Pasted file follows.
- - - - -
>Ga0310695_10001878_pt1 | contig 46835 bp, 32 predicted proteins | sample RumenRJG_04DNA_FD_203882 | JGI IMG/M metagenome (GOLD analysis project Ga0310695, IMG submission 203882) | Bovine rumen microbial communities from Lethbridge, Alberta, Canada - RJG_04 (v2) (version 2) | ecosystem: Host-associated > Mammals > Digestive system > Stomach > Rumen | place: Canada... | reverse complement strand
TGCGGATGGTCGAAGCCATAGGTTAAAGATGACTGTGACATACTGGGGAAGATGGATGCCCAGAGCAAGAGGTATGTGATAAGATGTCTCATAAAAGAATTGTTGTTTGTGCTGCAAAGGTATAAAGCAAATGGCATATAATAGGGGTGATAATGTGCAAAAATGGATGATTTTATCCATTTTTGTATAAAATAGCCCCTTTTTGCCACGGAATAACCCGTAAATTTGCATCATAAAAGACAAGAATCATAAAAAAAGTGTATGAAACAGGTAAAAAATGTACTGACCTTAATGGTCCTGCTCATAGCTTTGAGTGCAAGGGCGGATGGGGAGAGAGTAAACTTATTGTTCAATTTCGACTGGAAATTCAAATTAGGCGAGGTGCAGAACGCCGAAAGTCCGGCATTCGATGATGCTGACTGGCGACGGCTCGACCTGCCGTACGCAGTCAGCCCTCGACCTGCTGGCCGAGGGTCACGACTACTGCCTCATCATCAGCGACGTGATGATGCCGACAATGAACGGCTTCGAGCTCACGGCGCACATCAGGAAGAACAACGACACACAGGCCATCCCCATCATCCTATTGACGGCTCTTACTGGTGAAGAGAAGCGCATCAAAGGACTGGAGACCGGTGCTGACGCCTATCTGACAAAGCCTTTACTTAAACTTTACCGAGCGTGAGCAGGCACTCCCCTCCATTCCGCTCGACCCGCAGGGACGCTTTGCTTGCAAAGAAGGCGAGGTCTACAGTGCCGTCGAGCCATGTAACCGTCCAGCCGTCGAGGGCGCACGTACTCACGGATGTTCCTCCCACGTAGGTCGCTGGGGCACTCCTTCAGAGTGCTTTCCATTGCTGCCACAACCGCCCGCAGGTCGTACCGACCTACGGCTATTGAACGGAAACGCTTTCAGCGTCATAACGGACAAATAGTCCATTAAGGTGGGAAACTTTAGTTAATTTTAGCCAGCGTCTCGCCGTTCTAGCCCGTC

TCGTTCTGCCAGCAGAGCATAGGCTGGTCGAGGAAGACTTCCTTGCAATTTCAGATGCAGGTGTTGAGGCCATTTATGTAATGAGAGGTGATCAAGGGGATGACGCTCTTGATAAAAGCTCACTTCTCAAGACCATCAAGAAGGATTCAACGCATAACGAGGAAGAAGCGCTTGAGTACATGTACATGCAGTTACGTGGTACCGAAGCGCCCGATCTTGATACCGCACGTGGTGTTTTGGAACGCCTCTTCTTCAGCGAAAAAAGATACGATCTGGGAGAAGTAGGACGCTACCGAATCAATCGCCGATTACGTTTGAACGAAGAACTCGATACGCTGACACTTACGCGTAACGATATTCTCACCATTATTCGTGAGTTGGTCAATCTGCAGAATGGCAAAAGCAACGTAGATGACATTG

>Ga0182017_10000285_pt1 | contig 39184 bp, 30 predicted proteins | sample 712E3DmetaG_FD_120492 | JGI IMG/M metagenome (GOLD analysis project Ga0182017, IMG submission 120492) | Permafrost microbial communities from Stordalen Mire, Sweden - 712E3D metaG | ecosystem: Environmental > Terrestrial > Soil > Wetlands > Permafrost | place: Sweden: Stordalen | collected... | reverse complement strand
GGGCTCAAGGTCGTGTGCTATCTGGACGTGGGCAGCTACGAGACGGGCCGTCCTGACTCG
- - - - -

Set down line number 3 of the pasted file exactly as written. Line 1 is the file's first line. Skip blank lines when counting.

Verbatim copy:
TCGTTCTGCCAGCAGAGCATAGGCTGGTCGAGGAAGACTTCCTTGCAATTTCAGATGCAGGTGTTGAGGCCATTTATGTAATGAGAGGTGATCAAGGGGATGACGCTCTTGATAAAAGCTCACTTCTCAAGACCATCAAGAAGGATTCAACGCATAACGAGGAAGAAGCGCTTGAGTACATGTACATGCAGTTACGTGGTACCGAAGCGCCCGATCTTGATACCGCACGTGGTGTTTTGGAACGCCTCTTCTTCAGCGAAAAAAGATACGATCTGGGAGAAGTAGGACGCTACCGAATCAATCGCCGATTACGTTTGAACGAAGAACTCGATACGCTGACACTTACGCGTAACGATATTCTCACCATTATTCGTGAGTTGGTCAATCTGCAGAATGGCAAAAGCAACGTAGATGACATTG